2. Before any payments are made require copies of receipts.
  3. Make sure you have a Release-of-Lien signed before making the final payment.
  4. DO NOT get involved running errands for the contractor.
  5. If the contractor runs into problems and asks for more money, make them turn in change orders listing materials and labor.
  6. If the contractor takes on another job, and your project starts slowing down, make sure you put in a penalty on a per diem
  7. Make sure the contractor shows up daily to the job site.

Unfortunately, no matter how experienced you are, and how many rehabs you have done,  even a contractor you have been using can turn on you and make you and your project miserable.

Use the 6 critical documents I have listed, and make sure you use written Change Orders. Sign off on everything.

Hope this article helps you to avoid the pitfalls that can be very costly.

Gary Massari CEO of REI Fortunes, https://reifortunes.com

Bruce Kellogg, Real Estate Consultant


By Glenn Mananeng

Real estate investing is a great way to build wealth. This is an opportunity to invest your savings while working, studying or just enjoying life with family and friends as a passive investor and spending minimal or spending more time on projects as an active investor. This surely is a big decision; therefore, you need all the pros and cons from experienced individuals in the real estate industry.

New investors often find themselves lacking in time or resources to commit 100% in the business, leading them to ponder if it’s possible to do it part time. But is it possible though? Short answer, of course it is! Allow us here at Unique Wealth Education to show you the pros and cons of real estate investing.


Supplementary income – If you have another job on the side, you basically have two sources of income. This gives part time investors the advantage of having steady cash coming in while your real estate investment is generating cash flow or appreciation.

Fallback career – Part time investing lets you test out the waters. As good as it may seem, no industry is perfect and some have more risks involved compared to others, especially if you don’t have a mentor guiding you. Your investment properties will generate the income by itself and you can continue your current job. A win-win situation if you ask us!

Brand new network – Since you’re doing this part time, you probably have someone working with you. This gives you the opportunity to meet up with clients and fellow investors who can share valuable experiences. You might even pick up life lessons that will help you in other aspects along the way.

Flexibility – If you decide to have your investment driven by a reputable property management company with a reputable track record, you can go on your with your daily routine and agree on a convenient time to address any questions/issues. This is the case with many investors and it works out great.


Time-consuming – If you are a landlord, handling two jobs isn’t easy, especially if you decide to oversee your investments, such a rental homes (depending on the # of properties/units) without the expertise of a property management company. Dealing with the issues of getting a qualified tenant, maintenance issues that arise, and bottom line keeping your property rented continuously is a job.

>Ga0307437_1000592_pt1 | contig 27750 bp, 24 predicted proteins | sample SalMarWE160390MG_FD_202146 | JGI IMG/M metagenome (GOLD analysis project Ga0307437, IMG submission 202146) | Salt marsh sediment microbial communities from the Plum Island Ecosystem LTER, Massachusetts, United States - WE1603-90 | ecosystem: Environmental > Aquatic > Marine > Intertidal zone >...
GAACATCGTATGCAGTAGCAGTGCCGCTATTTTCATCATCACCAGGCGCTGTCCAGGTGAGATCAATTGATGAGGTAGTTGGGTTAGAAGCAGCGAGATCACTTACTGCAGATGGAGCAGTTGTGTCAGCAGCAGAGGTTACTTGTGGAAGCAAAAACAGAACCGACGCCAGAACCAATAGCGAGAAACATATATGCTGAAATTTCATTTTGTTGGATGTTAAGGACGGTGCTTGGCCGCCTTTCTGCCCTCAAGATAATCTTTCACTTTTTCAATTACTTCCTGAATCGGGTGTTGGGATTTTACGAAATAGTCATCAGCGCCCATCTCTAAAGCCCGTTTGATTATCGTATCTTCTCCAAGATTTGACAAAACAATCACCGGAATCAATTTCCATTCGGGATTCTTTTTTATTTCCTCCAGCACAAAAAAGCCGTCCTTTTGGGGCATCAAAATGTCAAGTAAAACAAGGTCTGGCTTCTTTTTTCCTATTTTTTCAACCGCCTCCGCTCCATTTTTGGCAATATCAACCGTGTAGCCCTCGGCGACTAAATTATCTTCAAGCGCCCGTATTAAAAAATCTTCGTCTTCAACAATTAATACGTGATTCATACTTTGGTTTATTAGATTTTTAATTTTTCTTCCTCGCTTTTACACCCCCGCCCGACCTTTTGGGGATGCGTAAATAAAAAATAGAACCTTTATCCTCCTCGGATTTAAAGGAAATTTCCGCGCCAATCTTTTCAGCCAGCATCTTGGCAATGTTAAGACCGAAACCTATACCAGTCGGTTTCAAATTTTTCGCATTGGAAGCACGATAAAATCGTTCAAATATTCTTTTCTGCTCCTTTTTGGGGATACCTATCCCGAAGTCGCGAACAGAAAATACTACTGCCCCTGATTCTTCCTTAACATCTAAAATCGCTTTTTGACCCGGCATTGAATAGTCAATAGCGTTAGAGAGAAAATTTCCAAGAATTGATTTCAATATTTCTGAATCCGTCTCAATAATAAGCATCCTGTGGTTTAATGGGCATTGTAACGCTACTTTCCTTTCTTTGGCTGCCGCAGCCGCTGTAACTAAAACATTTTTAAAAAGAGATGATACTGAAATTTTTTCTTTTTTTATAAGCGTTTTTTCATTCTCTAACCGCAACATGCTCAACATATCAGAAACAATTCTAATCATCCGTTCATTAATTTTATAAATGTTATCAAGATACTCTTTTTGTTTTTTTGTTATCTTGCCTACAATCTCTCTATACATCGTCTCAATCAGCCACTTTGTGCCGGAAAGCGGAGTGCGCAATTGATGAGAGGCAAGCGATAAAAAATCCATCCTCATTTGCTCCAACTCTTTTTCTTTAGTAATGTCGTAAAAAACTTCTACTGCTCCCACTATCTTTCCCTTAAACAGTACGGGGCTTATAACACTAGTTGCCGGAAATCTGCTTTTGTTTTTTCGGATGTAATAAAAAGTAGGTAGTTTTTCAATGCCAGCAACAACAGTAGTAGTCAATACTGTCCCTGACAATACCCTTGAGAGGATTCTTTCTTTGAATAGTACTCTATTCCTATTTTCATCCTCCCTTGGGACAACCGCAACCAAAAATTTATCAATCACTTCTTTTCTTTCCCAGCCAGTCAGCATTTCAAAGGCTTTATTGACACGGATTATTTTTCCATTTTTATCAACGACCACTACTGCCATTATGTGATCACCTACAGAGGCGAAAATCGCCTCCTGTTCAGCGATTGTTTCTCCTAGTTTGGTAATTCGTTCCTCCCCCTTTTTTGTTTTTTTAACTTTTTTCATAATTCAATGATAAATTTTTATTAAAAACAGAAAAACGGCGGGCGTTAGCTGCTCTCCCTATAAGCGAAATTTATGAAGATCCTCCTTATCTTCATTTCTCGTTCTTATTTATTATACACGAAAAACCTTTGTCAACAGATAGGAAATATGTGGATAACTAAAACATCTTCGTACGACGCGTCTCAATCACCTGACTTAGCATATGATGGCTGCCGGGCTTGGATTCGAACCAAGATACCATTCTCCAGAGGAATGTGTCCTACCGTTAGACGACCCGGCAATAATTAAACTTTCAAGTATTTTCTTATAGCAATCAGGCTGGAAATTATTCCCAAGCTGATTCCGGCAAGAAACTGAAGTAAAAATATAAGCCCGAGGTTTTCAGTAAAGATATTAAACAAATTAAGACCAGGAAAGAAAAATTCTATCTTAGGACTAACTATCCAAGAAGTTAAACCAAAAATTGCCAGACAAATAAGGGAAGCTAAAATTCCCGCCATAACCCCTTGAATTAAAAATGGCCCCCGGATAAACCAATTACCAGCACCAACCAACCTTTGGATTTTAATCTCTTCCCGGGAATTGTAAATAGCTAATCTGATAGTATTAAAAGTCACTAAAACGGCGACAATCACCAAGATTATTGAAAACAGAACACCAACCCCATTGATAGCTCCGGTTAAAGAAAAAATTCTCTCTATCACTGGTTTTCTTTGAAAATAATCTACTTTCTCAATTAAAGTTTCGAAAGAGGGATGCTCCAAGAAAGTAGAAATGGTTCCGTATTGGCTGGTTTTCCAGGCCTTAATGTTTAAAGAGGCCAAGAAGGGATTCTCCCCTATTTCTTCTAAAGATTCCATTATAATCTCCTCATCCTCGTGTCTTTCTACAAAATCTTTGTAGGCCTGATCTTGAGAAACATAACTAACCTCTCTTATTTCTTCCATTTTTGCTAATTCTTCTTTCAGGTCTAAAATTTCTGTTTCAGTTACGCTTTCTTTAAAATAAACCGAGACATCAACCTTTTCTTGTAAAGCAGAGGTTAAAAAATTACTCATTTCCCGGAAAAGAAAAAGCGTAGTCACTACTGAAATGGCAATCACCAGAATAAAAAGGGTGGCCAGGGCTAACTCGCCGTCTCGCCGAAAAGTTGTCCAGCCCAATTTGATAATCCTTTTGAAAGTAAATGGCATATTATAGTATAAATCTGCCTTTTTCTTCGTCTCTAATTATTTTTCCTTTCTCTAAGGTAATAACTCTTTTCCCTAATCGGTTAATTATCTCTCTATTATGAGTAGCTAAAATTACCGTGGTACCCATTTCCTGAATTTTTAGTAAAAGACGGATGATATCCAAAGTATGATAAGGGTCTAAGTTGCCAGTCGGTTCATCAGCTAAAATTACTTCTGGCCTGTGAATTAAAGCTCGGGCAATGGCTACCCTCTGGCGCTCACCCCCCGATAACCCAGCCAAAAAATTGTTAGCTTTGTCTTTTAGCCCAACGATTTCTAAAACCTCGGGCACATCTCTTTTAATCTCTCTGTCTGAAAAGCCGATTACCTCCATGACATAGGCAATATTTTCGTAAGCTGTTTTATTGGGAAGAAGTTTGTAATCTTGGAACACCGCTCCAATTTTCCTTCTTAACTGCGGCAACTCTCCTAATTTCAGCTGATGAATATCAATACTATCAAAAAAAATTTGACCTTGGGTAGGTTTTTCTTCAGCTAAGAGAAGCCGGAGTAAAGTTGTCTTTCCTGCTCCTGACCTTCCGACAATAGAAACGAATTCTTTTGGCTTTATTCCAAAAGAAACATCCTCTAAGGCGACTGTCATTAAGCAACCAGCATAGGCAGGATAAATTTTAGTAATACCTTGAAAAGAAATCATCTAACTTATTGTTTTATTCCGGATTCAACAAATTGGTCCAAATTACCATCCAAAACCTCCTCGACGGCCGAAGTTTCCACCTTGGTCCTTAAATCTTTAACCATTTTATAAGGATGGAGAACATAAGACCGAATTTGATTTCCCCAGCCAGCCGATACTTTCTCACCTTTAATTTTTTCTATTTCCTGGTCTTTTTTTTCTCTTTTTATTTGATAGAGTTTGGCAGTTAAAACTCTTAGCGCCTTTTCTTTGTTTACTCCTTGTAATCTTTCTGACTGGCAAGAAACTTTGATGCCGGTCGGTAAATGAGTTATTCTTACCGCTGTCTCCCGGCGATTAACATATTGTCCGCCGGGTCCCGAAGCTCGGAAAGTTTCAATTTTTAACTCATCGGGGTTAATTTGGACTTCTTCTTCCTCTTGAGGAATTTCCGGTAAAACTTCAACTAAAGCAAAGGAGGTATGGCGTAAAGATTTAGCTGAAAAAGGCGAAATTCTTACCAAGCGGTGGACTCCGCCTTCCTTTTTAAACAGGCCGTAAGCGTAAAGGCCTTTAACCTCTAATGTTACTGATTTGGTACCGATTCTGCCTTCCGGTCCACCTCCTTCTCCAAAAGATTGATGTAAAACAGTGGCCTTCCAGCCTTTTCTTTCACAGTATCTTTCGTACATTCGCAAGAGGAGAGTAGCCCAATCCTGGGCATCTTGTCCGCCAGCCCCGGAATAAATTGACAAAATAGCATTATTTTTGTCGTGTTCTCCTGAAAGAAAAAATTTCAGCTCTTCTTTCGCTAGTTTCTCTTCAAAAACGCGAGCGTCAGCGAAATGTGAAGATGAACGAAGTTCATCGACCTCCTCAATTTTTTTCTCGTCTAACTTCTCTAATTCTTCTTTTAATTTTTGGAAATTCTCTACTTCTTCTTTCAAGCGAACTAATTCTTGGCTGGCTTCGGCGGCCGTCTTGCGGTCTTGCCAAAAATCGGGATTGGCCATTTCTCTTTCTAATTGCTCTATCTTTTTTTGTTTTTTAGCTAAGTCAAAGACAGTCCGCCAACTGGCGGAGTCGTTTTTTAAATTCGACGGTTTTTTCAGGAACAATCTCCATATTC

Avoiding bad deals – If you are flipping, it is crucially important to be able to locate and asses properties in the right location, that has either a high rental demand or saleability. This is something that you can learn by being around experts that can help you assess the property by using current and future projected market data, a proforma and specific strategies. You will lose a lot of money if you buy in the wrong location and use the wrong (highest or wrong comparables) comps.

Not having a reliable construction contractor that can give you an accurate bid for the renovations prior to the purchase, can really hurt you if your budget is off. This is why investors (wholesaler or fix and flipper) should learn how to roughly budget the cost of renovations, as you never want to have the fate of my investment put into 1 contractors hands.

Lastly, weather your renting or flipping, have the right finishes. Take great pictures (before and after) when the project is completed, try to time the listing between school years which is the hottest selling and rental season.

By now, you probably realized that doing this part time or not, you need guidance from experienced real estate investors. Real estate investing can demand a lot of work part time or full time and this is particularly true when you have multiple properties already. Here are a few tips to do it effectively:

Find the right niche

You’re going to have to look into a strategy that has a more hands-free approach. It can get hard to choose from a vast array of real estate strategies out there. You only have a limited amount of time to commit therefore try looking into one what works for you and stick to it. The more you familiarize and master that particular niche, you’d be surprised how much less time you’re able to spend to produce results.

Generate leads

Focusing on lead generation can score you with the best deal in the real estate industry. Setting at least an hour or two a day (preferably at least 20 hours a week) marketing your business to generate leads can be a good start. Just a reminder, you have to understand that not all goods leads convert into successful deals prompting you to work even harder. You can ask around for suggestions to an effective lead generation program that can help you have a source of qualified leads and help yourself to a lot of data that meets your business criteria.